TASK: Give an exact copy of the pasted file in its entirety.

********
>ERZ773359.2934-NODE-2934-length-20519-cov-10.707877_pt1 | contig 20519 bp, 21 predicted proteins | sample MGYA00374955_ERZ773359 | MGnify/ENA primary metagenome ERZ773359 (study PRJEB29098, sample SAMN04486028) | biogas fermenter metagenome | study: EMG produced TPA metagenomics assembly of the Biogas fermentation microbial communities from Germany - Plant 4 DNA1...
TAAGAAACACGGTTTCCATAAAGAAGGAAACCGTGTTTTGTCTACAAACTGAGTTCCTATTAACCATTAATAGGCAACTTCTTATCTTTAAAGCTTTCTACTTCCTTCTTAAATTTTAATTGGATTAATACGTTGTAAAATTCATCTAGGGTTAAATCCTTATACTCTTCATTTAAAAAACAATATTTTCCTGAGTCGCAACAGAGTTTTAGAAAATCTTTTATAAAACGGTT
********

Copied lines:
>ERZ773359.2934-NODE-2934-length-20519-cov-10.707877_pt1 | contig 20519 bp, 21 predicted proteins | sample MGYA00374955_ERZ773359 | MGnify/ENA primary metagenome ERZ773359 (study PRJEB29098, sample SAMN04486028) | biogas fermenter metagenome | study: EMG produced TPA metagenomics assembly of the Biogas fermentation microbial communities from Germany - Plant 4 DNA1...
TAAGAAACACGGTTTCCATAAAGAAGGAAACCGTGTTTTGTCTACAAACTGAGTTCCTATTAACCATTAATAGGCAACTTCTTATCTTTAAAGCTTTCTACTTCCTTCTTAAATTTTAATTGGATTAATACGTTGTAAAATTCATCTAGGGTTAAATCCTTATACTCTTCATTTAAAAAACAATATTTTCCTGAGTCGCAACAGAGTTTTAGAAAATCTTTTATAAAACGGTT